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3 Ways to Avoid a Home Improvement Scam

Updated on April 29, 2011

When you turn on the local news or scan the national news stories, you’ll find homeowners across the nation, young and old, that are falling prey to home improvement scams. Unfortunately for consumers, scam artists are on the move, here today to take your money and gone tomorrow without completing your home improvement project. The key to avoid home improvement scams is to be aware. When you’re an educated homeowner, you know what to look for in a contractor and how to work with a contractor, so you don’t end up as part of a home improvement scam article in the newspaper or as a news story.

Obtain an Estimate in Writing

Scam artists tend to be nice people and people that seem to know what they are talking about. Niceness doesn’t cut it when they run off with your money. A professional contractor puts the estimate for the work in writing. This allows him or her to list out the work they will be responsible for completing and assigning a cost to each aspect of the project. A written estimate also allows you to carefully review it and ensure that everything you expect from the contractor is in the estimate. If you do not understand an estimate or there is information missing, then discuss this with the contractor and get a revised estimate. Do not approve an estimate until it is in writing and to your satisfaction.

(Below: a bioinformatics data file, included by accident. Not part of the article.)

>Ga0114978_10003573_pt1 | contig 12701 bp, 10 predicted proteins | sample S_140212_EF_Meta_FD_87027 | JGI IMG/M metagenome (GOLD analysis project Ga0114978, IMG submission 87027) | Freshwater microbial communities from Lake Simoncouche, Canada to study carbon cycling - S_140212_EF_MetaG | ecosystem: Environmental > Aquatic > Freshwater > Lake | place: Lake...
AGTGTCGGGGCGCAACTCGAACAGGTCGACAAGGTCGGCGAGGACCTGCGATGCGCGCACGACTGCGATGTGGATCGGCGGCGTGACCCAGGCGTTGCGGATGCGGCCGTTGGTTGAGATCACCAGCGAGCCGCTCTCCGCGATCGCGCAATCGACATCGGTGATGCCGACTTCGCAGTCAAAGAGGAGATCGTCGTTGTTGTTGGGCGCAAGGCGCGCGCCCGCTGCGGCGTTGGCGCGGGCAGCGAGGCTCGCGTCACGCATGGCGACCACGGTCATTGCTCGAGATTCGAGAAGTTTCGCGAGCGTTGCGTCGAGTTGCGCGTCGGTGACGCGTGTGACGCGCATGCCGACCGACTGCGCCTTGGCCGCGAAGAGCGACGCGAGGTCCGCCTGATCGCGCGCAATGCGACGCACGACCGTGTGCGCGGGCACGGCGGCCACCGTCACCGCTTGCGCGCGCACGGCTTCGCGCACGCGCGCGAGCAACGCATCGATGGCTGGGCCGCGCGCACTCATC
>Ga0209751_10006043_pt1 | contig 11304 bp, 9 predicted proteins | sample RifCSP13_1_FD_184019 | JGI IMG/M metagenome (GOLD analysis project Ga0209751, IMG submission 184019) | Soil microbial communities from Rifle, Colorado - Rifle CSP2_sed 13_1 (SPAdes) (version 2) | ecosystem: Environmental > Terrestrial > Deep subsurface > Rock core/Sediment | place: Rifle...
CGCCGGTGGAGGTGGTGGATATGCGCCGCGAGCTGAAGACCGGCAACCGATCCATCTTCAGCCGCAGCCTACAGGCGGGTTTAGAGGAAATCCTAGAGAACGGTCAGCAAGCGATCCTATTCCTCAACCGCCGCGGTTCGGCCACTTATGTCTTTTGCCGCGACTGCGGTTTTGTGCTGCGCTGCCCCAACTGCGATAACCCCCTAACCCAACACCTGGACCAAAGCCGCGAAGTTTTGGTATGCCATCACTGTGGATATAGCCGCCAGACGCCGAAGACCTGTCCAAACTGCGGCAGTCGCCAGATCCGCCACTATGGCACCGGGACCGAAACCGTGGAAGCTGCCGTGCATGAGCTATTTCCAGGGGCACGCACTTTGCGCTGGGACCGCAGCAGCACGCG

Check and Verify

Since scam artists come and go, you may not have time to figure out the contractor has a bad reputation until it is too late. Before you hire a contractor, gather information from them up-front. Check with the state and/or the county business licensing office to ensure the contractor is licensed. Require a copy of the contractor’s liability insurance certificate. Ask the contractor for customer references and then check the references. When you do your due diligence, it ensures that you won’t fall prey to a home improvement scam.

Spread Out the Payments

Never pay a contractor all of the money for the project up-front. Most contractors do require some kind of a deposit up-front in order to book the job and buy any supplies they need to complete the work. Deposits can be up to 50% of the total project. Larger projects may have multiple payments based on milestones in the project completion taking place. Spreading the payments out into two or more installments helps to reduce the chance that you’ll be taken for a ride by a contractor.

You don’t want to end up as part of a local news or newspaper story featuring homeowners that have been scammed. When you use these tips as a guideline for hiring and working with a contractor, however, it helps reduce the chance that you’ll become a victim of home improvement scams. In the end, it’ll save you time, money and a big headache.


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